A Kentucky, US man who killed three students and injured five others in a school shooting 25 years ago, aged 14, is seeking parole this week.
Michael Carneal, now 39, was a 14-year-old freshman in 1997 when he fired a stolen pistol at a prayer group before school in the hall of Heath High School, near Paducah, in Kentucky. He was sentenced to life with the possibility of parole after 25 years, the maximum allowed at the time for a person his age.
A parole hearing was held on Monday, September 19, and included testimony from victims and surviving witnesses.
Carneal, who would be the first school shooter eligible for parole in Kentucky, could eventually become the first school shooter in the nation to be granted parole.
In one of the few interviews he’s given since the shooting, he told the Kentucky Courier-Journal in 2002, “I perceived my life as miserable. Nobody loved me and nobody cared.”
Carneal then said he was sorry for what he had done and acknowledged he was only thinking about himself at the time, not the people he would hurt and kill.
He said there was no simple answer as to why he went after it, but he suffered from delusions and paranoia at the time. He said the therapy and medication he received in prison stabilized his mental health. “It sounds weird to say, but I’m not really a violent person,” he added.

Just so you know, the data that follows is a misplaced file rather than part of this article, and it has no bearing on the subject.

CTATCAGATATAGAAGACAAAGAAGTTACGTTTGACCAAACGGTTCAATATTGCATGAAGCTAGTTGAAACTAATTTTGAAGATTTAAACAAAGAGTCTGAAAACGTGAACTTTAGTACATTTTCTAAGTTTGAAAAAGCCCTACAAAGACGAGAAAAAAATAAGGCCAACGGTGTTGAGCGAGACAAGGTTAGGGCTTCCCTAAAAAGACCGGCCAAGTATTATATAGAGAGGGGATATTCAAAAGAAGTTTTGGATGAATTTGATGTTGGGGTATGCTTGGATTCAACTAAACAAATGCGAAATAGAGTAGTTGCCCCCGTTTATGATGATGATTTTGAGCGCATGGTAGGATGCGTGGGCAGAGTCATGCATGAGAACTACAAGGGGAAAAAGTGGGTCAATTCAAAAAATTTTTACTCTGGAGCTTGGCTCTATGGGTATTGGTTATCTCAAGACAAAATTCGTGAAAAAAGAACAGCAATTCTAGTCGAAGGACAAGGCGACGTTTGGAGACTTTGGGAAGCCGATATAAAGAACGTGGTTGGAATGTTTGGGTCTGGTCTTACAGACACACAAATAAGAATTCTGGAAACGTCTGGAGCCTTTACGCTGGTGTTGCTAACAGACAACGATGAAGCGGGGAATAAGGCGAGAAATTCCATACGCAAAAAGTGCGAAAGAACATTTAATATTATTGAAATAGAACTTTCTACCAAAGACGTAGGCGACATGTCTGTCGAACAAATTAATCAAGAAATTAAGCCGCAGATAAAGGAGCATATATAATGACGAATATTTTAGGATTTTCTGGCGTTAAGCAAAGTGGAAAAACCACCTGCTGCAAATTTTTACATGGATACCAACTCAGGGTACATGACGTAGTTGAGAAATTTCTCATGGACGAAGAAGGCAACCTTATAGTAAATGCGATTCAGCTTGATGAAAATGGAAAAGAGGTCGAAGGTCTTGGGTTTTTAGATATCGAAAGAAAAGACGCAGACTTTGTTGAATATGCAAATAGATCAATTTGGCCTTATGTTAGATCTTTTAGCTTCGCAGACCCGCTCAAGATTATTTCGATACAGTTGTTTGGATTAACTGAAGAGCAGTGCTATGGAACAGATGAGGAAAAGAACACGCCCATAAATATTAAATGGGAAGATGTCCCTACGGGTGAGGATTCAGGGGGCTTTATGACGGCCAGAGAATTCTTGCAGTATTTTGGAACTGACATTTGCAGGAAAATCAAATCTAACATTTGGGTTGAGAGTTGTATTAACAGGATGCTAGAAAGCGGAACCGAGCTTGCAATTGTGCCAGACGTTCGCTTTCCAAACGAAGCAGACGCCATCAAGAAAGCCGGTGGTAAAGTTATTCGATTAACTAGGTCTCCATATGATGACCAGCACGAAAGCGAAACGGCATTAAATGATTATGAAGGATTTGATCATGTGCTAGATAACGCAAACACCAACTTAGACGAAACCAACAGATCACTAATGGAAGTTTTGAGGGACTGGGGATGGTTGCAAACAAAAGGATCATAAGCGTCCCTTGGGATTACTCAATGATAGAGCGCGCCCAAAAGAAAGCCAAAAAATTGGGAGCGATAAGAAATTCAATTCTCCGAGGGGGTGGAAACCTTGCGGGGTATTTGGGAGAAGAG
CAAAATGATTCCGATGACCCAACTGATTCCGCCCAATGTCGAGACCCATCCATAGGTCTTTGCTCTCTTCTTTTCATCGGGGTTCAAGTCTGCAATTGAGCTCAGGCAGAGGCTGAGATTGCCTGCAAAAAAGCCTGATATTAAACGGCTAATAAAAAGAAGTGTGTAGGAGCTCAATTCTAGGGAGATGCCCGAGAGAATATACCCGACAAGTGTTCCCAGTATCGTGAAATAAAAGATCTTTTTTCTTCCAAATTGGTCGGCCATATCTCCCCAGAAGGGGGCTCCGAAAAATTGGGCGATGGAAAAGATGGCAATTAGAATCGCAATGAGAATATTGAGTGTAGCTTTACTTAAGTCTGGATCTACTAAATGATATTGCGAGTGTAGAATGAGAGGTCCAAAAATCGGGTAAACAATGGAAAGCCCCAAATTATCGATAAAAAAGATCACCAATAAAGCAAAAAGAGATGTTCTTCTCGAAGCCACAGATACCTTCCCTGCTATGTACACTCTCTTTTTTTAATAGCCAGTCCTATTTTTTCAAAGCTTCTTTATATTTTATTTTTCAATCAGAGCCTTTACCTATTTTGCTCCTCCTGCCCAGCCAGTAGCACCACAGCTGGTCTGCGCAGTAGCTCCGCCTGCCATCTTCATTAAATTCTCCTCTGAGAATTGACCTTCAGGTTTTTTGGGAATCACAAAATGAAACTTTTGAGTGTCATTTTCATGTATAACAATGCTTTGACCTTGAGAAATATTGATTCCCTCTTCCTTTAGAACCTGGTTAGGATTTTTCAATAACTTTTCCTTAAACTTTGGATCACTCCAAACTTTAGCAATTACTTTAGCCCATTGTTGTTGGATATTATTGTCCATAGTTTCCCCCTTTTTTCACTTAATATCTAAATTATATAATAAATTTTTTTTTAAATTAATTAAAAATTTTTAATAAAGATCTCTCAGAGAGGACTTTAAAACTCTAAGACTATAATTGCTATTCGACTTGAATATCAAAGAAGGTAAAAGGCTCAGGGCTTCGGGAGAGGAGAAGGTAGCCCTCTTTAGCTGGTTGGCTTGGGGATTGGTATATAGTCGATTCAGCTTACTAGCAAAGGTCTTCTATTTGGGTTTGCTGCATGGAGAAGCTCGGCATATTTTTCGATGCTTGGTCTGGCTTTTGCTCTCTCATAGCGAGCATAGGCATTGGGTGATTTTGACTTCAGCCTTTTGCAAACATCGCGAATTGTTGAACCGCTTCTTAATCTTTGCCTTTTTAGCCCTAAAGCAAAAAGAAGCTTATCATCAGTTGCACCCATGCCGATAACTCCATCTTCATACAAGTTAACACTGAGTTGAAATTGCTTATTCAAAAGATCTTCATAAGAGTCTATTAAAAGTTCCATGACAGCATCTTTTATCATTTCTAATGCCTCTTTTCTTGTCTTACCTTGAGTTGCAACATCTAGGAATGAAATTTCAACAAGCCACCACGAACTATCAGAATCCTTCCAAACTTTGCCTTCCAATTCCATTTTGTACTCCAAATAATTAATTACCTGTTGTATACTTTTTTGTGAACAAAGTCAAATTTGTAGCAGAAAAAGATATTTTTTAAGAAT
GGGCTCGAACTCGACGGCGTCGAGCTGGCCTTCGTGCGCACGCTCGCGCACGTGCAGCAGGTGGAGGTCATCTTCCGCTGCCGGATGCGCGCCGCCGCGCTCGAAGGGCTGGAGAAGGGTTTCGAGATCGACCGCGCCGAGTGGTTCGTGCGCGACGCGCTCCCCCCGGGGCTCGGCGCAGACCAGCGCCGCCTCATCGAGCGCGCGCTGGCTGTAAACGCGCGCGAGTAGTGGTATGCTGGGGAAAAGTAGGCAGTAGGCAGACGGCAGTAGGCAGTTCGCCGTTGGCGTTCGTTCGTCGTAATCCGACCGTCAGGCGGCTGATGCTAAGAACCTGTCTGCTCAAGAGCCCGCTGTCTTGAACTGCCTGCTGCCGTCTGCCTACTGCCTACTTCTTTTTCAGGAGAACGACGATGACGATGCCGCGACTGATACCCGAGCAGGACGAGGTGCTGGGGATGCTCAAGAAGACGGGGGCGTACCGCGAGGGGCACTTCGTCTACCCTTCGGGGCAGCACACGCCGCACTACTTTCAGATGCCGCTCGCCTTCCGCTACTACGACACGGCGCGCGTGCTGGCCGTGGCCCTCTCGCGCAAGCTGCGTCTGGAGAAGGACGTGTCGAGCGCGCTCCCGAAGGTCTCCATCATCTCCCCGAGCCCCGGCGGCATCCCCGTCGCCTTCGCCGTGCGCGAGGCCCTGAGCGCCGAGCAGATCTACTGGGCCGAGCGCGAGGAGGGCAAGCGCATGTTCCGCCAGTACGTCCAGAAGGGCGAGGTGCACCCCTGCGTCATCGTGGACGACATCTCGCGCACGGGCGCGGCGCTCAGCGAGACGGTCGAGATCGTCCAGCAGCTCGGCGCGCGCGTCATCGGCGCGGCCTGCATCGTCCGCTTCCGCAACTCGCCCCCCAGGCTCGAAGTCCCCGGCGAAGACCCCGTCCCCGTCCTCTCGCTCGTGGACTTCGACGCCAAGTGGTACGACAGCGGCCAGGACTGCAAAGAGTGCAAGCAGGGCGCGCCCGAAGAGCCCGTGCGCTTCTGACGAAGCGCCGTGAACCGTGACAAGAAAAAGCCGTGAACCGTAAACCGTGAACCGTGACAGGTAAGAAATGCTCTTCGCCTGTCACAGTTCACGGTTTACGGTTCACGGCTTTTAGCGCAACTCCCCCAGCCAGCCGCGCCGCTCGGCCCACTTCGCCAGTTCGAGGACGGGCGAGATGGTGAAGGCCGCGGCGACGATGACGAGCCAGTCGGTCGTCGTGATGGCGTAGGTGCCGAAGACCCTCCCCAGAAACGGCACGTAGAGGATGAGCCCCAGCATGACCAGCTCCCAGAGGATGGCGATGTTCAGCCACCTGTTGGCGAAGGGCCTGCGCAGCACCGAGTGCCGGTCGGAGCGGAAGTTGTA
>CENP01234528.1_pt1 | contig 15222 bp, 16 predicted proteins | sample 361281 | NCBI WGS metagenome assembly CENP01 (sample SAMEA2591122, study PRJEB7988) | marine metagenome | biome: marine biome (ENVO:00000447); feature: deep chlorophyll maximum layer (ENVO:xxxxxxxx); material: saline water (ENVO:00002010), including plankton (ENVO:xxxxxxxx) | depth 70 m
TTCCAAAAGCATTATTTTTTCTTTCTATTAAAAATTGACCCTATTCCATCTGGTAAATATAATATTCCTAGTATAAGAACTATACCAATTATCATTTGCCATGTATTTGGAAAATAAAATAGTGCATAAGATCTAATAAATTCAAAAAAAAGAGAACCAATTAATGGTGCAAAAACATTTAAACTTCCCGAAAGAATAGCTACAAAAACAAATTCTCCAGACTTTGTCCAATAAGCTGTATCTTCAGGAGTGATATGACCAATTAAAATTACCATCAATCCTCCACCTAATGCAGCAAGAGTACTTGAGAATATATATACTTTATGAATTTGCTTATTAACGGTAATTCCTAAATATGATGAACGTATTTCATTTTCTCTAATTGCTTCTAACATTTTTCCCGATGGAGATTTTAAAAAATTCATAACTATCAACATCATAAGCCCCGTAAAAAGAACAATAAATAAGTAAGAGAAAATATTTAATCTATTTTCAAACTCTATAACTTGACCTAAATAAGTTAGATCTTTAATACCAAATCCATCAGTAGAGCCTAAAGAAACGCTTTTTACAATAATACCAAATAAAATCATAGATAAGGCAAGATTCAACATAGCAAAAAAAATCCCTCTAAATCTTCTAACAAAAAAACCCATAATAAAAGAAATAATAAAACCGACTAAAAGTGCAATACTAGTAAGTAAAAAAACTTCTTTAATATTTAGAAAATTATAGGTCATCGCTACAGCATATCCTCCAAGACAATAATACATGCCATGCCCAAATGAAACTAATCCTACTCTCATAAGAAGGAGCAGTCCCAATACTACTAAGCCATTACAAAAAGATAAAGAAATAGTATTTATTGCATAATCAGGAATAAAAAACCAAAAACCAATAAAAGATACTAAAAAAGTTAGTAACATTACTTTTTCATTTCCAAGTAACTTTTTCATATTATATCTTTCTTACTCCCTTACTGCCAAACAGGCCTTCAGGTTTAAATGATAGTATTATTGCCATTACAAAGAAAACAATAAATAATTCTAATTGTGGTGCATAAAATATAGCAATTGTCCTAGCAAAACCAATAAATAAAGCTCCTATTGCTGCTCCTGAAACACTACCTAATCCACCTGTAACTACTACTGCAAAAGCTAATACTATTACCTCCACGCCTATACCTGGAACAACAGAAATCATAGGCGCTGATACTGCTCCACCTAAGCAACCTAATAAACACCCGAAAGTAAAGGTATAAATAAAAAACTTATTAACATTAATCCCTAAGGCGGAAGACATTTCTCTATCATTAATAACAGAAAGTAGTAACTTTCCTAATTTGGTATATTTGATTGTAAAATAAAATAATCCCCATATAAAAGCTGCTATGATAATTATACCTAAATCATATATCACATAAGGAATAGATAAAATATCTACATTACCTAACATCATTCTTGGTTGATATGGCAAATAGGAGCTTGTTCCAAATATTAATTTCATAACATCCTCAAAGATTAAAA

On Tuesday, September 20, Carneal will plead for his release from the Kentucky State Reformatory in La Grange. If the board rules against him, they can decide how long Carneal has to wait before his next chance to apply for parole.
Those killed by Carneal were Nicole Hadley, 14, Jessica James, 17, and Kayce Steger, 15. Among the injured are Missy Jenkins Smith, who was paralyzed and uses a wheelchair. She met Carneal in prison in 2007 and had a long conversation with him. He apologized to her and she said she forgave him.
“A lot of people think it absolves him of the consequences, but I don’t think so,” she said, adding that she opposed his release from prison. She worries that he is not equipped to handle life outside of prison and that he could still harm others. She also doesn’t think it would be right for him to be free while the people he hurt are still suffering.
Attorney Daniel Boaz, the lead prosecutor for the area that includes Paducah, wrote a letter to the Kentucky Parole Board on Sept. 9 opposing Carneal’s release.
“I experienced and witnessed the immediate effects of Michael Carneal’s actions on December 1, 1997, and have been processing the effects of his actions since then,” Boaz wrote.
The families of the children who were killed suffered a “loss too vast to be expressed in words”, he wrote. While Carneal’s incarceration for the rest of his life “may seem like a severe sentence, it is a pittance compared to what these families are suffering.”